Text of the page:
Building Culture in Language Services Companies: An interview with Mark Brayan, CEO of Appen

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Edmund Blogg

Adaptive Globalization speaks with thousands of professionals in the language services and technology industry every year about their career ambitions and development.

Alongside job specifics such as responsibilities, location and pay, corporate culture is one of the major topics raised by of those exploring new career options. Often when discussing job opportunities Adaptive’s recruiters are questioned not only on culture as regards the local office space in which a candidate would be working, but on the role that corporate culture plays in the hiring company’s business operations and overall identity.

For some organizations, culture is only peripherally addressed at a leadership level, with top and bottom-line considerations driving daily decision-making. For others, culture is a foundational component of business success and a key aspect of strategy.

Defining and implementing corporate culture can be challenging, especially within a global business where international offices and local cultural differences must be factored in.

To learn more about how to address these challenges, Adaptive spoke with Mark Brayan, CEO of Appen.

AG: The first step in building a successful corporate culture is to have a clear vision for what culture means within an organization. How is this interpreted at Appen?

MB: Culture is how people work together, how they get things done. If the culture isn’t going to achieve business objectives, it will fail. Strategy needs to be supported by culture – you can have the most elegant strategy in the world, but if you don’t have an enabling culture, that strategy won’t get implemented.

When developing business plans, culture is a fundamental consideration as both culture and strategy have to be aligned in order for the organization to be successful.

AG: How is culture created at Appen?

MB: You can’t write down culture on a piece of paper and make it so – you have to create conditions, and culture creates itself within those conditions. Conditions can be formal, such as business structures, or informal, such as respect for the customer.

As a business, you don’t create culture – you create conditions for culture. Where the business can help shape, culture is through creating the right structures and via the leadership of the business displaying the desired cultural behaviors.

To reinforce this, Appen does have formalized culture and value statements, which in fact preceded my joining the business. These do have a physical and online presence around the business, and there is a system of encouragement to adopt these standards via employee awards based around the values.

AG: Is culture within Appen static, or does it evolve? How is this evolution managed?

MB: We shape the direction of our culture through ongoing feedback. We try to continually integrate employee input through tools such as engagement surveys. The primary values which emerge from these as important to Appen’s teams are respect for each other and respect for customers, and we work to ensure these are built into our norms and behaviors.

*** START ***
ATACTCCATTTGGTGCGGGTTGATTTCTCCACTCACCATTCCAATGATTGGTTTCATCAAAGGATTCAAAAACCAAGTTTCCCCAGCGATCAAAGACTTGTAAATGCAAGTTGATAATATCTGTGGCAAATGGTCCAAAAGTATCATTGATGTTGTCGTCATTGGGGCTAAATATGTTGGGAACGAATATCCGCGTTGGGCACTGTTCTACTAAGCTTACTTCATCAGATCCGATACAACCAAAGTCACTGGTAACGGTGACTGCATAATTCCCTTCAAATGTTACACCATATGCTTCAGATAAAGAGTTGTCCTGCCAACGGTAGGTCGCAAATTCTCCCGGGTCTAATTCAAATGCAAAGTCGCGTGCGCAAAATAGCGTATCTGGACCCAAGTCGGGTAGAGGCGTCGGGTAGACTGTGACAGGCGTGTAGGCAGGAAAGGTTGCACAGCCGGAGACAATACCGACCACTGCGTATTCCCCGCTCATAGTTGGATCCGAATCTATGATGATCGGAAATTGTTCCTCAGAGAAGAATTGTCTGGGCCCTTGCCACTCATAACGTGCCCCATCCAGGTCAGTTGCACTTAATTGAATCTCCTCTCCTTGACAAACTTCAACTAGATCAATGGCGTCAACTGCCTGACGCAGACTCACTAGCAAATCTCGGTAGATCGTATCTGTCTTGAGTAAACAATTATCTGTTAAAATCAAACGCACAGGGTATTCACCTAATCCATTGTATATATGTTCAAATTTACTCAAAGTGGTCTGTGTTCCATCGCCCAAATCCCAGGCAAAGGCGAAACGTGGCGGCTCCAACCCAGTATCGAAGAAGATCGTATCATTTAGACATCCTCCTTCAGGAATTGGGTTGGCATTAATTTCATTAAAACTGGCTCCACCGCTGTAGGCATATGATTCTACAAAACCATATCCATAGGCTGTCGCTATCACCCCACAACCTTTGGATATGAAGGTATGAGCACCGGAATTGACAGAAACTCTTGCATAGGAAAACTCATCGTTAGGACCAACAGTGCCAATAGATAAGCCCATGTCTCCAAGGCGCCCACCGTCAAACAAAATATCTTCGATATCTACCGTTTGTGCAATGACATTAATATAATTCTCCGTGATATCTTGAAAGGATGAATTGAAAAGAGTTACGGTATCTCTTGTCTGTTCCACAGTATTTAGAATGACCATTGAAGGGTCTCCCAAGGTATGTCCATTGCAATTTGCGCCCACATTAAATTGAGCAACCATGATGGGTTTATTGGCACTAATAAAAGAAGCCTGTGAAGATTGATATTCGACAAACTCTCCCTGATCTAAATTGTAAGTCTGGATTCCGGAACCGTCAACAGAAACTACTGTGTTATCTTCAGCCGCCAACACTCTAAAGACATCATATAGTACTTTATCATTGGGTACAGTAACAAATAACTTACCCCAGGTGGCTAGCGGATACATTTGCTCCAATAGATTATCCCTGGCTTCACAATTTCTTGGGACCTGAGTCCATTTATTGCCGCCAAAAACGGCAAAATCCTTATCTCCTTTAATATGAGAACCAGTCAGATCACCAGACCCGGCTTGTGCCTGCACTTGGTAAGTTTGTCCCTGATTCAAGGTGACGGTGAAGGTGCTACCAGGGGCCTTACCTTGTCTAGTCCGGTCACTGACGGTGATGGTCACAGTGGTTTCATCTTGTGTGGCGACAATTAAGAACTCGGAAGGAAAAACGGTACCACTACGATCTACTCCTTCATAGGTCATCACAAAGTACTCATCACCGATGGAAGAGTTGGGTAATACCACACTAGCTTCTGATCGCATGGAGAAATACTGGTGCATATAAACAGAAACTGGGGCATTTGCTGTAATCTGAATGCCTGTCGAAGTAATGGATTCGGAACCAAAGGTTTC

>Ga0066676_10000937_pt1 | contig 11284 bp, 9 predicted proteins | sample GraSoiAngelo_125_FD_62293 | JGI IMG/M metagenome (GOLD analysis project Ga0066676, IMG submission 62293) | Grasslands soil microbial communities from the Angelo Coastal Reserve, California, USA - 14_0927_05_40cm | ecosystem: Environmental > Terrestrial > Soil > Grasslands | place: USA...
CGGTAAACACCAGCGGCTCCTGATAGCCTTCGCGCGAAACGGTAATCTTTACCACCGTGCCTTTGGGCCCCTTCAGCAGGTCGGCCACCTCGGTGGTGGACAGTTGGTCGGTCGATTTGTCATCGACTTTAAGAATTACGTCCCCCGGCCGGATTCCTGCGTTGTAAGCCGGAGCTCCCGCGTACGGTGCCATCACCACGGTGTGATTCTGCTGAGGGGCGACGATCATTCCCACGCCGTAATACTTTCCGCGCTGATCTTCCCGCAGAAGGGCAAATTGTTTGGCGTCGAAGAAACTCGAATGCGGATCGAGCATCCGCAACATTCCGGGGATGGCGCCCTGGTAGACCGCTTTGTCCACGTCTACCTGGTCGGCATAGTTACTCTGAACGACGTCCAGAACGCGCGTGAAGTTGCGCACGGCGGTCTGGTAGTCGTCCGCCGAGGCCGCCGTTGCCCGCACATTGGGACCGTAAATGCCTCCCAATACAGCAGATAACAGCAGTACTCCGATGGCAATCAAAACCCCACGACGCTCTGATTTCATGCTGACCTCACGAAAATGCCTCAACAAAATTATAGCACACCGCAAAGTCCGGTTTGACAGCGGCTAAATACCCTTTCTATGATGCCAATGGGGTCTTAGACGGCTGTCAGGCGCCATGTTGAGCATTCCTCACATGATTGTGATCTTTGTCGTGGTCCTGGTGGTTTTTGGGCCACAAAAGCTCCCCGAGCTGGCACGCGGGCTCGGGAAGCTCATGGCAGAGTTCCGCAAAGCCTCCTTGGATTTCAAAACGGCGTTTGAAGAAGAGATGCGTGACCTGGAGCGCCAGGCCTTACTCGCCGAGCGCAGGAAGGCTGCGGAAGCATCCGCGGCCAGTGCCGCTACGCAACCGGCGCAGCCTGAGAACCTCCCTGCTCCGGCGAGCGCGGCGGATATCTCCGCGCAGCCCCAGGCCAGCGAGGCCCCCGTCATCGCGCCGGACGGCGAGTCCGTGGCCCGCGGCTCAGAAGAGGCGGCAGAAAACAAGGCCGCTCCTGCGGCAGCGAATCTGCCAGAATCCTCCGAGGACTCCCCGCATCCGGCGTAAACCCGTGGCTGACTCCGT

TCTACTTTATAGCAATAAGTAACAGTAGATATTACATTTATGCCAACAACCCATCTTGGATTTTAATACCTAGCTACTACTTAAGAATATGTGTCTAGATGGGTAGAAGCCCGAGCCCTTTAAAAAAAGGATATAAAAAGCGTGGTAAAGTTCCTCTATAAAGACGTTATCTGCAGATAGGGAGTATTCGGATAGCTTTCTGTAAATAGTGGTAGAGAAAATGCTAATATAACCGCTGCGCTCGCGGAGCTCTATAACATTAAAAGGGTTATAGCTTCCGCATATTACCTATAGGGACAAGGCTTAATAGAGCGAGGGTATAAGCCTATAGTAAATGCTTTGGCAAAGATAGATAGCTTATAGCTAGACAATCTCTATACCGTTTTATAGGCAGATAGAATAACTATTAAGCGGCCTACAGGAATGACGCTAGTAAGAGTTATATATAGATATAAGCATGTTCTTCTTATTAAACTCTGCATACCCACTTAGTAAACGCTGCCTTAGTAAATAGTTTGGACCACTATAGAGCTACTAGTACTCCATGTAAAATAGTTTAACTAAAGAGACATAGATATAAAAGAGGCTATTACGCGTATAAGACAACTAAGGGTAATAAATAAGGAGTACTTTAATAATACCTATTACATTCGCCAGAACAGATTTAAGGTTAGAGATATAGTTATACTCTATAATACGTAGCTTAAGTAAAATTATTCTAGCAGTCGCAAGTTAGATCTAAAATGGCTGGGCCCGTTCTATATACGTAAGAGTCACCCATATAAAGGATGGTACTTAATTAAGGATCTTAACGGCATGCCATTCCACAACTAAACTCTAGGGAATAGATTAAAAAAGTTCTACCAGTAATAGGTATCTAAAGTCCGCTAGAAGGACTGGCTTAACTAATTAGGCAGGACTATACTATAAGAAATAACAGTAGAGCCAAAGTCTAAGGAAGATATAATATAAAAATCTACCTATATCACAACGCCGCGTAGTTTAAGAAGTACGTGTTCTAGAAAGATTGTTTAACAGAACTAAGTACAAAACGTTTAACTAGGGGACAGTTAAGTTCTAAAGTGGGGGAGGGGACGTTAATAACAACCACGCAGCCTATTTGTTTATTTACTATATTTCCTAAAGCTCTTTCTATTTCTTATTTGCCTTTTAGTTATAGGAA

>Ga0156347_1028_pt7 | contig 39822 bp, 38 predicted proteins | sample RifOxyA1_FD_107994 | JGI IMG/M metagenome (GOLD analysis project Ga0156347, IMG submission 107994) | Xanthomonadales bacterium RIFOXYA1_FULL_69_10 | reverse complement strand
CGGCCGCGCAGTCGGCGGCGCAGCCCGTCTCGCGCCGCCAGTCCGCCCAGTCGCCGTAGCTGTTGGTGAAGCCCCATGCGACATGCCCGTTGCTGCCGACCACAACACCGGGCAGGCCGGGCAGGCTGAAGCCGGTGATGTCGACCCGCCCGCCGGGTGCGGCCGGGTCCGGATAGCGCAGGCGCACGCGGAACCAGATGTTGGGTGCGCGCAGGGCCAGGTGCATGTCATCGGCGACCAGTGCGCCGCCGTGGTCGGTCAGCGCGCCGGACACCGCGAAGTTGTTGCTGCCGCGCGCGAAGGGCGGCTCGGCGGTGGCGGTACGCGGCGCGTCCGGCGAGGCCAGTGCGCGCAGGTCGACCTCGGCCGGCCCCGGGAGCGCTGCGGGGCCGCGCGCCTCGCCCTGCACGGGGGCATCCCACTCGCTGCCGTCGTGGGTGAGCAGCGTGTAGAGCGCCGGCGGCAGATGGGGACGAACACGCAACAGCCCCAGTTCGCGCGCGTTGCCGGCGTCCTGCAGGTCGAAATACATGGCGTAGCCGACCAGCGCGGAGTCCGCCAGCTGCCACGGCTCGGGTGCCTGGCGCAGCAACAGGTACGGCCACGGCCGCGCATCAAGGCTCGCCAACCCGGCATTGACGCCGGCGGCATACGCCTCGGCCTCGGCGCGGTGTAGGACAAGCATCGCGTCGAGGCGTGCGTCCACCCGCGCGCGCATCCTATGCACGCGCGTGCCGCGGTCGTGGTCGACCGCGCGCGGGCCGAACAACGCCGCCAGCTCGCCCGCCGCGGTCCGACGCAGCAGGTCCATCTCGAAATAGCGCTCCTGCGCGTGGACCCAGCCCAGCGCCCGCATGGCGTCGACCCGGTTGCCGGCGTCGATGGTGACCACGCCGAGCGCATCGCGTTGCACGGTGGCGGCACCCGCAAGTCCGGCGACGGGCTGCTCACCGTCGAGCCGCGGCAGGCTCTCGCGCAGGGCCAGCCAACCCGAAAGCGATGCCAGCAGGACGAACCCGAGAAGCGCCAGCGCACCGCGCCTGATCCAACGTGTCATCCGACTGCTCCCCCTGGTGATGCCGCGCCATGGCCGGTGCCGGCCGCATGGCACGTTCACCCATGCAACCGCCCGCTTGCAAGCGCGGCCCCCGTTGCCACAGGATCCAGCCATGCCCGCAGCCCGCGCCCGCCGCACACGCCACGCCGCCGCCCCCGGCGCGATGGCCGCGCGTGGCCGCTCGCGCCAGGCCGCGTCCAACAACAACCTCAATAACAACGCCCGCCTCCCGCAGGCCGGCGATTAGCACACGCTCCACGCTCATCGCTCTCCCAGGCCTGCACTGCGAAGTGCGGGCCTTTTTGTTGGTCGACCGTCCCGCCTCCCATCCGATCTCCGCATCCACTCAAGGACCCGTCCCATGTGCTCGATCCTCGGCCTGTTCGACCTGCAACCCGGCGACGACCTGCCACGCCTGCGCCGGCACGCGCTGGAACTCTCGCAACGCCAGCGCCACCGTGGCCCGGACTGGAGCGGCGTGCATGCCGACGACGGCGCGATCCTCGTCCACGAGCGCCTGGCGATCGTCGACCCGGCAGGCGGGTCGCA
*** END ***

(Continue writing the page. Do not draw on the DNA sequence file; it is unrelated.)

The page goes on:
Another major way in which culture should evolve is in accordance with shifting stakeholder requirements. When Appen transitioned from a private to a public company, a new group of stakeholders had to be integrated. From staff and customers, we then had to ensure that investors were considered and positively impacted by our culture.

There are internal leadership meetings to discuss cultural goals and propagating culture – understanding what people value and what binds them to the company. it’s talked about, it’s an active part of dialogue, but it’s up to leadership to adopt it and work to implement it.

AG: The first step in building a successful corporate culture is to have a clear vision for what culture means within an organization. How is this interpreted at Appen?

MB: Culture is how people work together, how they get things done. If the culture isn’t going to achieve business objectives, it will fail. Strategy needs to be supported by culture – you can have the most elegant strategy in the world, but if you don’t have an enabling culture, that strategy won’t get implemented.

When developing business plans, culture is a fundamental consideration as both culture and strategy have to be aligned in order for the organization to be successful.

AG: Much of the discussion around corporate culture happens from an internal viewpoint. How does Appen’s cultural and value mix impact customers?

MB: There is a definite benefit for customer, with regard to quality of work, time-frames, responsiveness and other aspects. Appen’s corporate culture is, in many ways, almost more customer-facing than internal-facing.

The mindset is “how do we help the customer?”. There are direct links between culture, how Appen works with customers, and how the company performs. Good corporate performance is good for culture – it attracts talent, provides challenge and opportunity, and strong financial performance feeds culture.

But if a company is struggling, then strong corporate culture is also vital – culture can be relied upon to support periods of poor performance.

AG: What allowance is made for international variance in corporate culture?

MB: Appen has offices in Australia, the Philippines, the US and the UK. That gives us a very rich set of cultures. However, there is consistency in those core corporate cultural elements that define Appen as a business.

We have a wealth of cultural nuance around regions of the world which are a benefit in adding color and diversity to our teams.

However, how people work together, how we treat each other, how we get things done – that’s the variable we work to keep consistent.